DNR Releases Drinking Water Report

Wisconsin’s public drinking water systems continued to provide safe and affordable drinking water in 2015 with more than 96 percent of the systems meeting all health-based standards, according to an annual report on drinking water by the Wisconsin Department of Natural Resources.

Together, the 96 percent of water systems with no samples exceeding health-based standards for regulated contaminants represented a slight improvement over the 95.5 percent performance of 2014, said Steve Ales, deputy director for DNR’s Bureau of Drinking Water and Groundwater.

Throughout 2015, communities continued their efforts to reinvest in public water system upgrades. In all, 22 communities received more than $35 million in assistance for drinking water system infrastructure improvements, of which $32.9 million was low interest loans. The low interest loans can provide a cost savings of up to 30 percent to communities, enabling them to address challenges more quickly and economically.

“Access to safe, affordable drinking water is fundamental to public health and economic development, and the state of Wisconsin is committed to supporting public water systems in providing safe drinking water,” said DNR Secretary Cathy Stepp. “We are pleased to see continued upgrades of community water systems and an ongoing commitment to the stringent monitoring and testing requirements that ensure this high level of performance.”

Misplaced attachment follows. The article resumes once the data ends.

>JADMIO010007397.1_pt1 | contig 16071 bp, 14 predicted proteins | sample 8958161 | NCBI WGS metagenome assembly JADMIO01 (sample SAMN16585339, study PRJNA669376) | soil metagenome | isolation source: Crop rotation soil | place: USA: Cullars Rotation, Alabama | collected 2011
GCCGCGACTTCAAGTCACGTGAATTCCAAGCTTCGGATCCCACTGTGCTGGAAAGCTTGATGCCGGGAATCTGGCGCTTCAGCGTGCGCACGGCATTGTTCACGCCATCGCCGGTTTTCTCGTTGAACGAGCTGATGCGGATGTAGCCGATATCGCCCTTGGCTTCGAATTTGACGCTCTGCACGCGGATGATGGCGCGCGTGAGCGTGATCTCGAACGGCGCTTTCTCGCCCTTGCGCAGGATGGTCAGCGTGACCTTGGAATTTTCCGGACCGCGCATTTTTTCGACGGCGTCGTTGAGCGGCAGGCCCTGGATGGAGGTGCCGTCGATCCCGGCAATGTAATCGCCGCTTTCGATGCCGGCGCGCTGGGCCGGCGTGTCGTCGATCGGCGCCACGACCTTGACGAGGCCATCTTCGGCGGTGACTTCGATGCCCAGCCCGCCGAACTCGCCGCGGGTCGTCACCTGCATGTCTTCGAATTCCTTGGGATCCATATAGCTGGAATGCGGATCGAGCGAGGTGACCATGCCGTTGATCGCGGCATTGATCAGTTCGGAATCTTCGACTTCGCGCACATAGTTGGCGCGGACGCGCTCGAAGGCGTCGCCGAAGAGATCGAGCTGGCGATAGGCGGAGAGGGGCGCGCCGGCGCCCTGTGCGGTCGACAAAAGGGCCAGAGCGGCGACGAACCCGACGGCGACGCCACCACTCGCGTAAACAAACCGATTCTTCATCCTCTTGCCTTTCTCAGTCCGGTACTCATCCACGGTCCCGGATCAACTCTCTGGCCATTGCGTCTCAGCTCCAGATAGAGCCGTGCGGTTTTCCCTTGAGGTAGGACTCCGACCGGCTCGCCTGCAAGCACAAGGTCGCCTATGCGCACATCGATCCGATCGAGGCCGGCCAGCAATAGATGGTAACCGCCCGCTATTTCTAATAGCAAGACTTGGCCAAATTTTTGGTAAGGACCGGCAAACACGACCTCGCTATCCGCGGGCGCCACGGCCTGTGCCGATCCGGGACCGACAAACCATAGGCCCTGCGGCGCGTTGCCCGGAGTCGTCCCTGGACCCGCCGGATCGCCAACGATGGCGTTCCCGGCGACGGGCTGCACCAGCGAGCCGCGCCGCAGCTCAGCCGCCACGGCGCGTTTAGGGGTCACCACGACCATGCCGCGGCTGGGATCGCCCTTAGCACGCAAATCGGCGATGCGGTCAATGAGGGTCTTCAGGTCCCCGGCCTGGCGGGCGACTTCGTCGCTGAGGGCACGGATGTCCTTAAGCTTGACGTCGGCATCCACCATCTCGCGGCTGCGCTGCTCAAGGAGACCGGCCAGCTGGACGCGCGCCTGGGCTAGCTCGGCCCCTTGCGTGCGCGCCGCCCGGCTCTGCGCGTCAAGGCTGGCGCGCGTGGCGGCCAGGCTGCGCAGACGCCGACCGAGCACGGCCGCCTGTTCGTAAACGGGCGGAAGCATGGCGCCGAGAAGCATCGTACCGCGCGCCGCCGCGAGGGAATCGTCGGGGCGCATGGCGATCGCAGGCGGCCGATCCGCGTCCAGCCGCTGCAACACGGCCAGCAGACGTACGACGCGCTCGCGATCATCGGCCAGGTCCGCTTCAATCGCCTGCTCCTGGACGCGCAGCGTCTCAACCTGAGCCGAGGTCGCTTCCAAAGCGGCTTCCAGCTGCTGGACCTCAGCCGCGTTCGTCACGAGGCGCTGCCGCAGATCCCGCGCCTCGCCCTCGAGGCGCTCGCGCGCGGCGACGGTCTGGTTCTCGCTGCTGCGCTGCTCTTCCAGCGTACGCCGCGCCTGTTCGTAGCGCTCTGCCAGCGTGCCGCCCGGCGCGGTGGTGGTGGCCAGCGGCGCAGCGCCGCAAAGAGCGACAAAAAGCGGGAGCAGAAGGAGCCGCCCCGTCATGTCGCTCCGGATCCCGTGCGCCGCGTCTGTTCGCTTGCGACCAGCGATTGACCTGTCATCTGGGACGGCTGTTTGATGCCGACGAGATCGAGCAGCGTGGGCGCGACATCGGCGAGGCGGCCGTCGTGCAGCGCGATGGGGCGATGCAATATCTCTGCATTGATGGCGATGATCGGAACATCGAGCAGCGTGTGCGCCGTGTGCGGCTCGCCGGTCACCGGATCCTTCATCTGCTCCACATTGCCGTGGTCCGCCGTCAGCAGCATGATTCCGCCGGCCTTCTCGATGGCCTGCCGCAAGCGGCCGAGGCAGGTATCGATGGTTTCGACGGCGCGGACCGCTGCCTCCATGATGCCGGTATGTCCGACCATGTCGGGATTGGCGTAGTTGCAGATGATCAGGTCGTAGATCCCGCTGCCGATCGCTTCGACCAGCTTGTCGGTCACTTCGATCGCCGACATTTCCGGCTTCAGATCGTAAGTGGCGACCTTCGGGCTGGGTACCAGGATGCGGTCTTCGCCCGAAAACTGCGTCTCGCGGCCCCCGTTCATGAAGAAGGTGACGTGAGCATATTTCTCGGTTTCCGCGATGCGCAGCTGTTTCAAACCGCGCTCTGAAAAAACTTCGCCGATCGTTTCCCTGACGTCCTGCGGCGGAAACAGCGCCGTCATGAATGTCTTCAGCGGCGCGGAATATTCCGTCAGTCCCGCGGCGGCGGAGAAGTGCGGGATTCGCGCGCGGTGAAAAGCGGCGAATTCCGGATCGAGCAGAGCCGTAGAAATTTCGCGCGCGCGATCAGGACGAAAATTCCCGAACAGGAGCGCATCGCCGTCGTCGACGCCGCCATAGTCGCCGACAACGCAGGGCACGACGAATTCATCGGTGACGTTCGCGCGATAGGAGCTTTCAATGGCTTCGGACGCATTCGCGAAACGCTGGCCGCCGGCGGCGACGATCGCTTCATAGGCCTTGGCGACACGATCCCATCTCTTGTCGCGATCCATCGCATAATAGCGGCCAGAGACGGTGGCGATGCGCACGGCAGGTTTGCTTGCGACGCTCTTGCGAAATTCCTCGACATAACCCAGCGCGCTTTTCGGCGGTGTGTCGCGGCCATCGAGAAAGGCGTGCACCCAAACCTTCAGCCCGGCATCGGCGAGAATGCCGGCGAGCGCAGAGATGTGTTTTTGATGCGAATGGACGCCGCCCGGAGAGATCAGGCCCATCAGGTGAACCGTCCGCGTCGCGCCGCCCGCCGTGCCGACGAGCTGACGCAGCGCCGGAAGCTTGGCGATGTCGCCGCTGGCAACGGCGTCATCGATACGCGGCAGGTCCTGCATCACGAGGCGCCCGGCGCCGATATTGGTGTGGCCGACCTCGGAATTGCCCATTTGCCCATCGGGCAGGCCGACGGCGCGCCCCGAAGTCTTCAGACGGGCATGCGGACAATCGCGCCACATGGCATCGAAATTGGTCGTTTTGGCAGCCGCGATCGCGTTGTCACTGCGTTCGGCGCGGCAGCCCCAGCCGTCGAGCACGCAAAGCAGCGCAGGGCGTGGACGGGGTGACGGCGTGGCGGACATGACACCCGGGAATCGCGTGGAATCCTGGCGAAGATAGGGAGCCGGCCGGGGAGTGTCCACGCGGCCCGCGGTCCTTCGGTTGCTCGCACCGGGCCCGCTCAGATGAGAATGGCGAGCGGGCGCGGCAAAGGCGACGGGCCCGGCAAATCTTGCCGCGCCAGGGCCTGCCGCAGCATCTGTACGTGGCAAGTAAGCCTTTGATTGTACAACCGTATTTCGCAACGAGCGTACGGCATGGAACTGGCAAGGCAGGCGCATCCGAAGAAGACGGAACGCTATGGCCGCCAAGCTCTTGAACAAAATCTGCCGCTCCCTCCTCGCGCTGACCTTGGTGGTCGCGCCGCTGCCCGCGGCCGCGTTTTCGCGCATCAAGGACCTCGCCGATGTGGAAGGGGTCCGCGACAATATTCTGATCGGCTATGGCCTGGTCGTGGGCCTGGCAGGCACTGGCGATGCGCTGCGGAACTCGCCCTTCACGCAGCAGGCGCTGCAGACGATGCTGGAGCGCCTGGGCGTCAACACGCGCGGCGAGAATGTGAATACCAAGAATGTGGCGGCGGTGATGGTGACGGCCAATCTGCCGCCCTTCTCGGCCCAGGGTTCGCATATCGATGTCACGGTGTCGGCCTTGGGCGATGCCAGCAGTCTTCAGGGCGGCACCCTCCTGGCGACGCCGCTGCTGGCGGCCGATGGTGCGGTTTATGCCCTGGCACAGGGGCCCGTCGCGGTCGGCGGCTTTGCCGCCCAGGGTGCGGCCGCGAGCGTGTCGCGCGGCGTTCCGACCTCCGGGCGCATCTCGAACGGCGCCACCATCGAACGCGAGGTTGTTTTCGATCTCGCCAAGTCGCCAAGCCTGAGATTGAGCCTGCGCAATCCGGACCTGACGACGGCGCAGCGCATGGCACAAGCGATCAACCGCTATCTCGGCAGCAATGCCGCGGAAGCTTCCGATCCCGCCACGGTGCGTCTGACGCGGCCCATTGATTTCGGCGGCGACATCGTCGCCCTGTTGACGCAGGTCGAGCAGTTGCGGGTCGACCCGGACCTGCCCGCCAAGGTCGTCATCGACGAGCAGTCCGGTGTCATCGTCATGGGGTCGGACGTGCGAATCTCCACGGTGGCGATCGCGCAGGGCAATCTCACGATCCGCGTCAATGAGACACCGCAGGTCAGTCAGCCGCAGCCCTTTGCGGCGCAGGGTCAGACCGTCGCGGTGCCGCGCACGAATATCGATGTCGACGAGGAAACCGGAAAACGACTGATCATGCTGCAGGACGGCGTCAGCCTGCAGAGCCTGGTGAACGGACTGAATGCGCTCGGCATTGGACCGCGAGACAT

On average, Wisconsin residents pay $5.50 for 1,000 gallons of tap water – mere fractions of a penny per gallon according to the state Public Service Commission.

Other highlights of the 2015 report:

  • Fewer formal enforcement actions were needed in 2015 than in 2014.
  • Monitoring and reporting violations represent the area where public water system performance needs the most improvement, yet this area also recorded improvement from the 2014 numbers. In 2015, DNR worked to address 518 monitoring and reporting violations, down from 777 in 2014.
  • In 2015, DNR’s drinking and groundwater bureau had the equivalent of 74 full-time staff working with the state’s 11,470 public water systems. Staff conducted 2,675 inspections of the water source, facilities, equipment, operation and maintenance at public water systems.

To learn more, visit and search “drinking water.” The annual report can be found at “annual drinking water report.”

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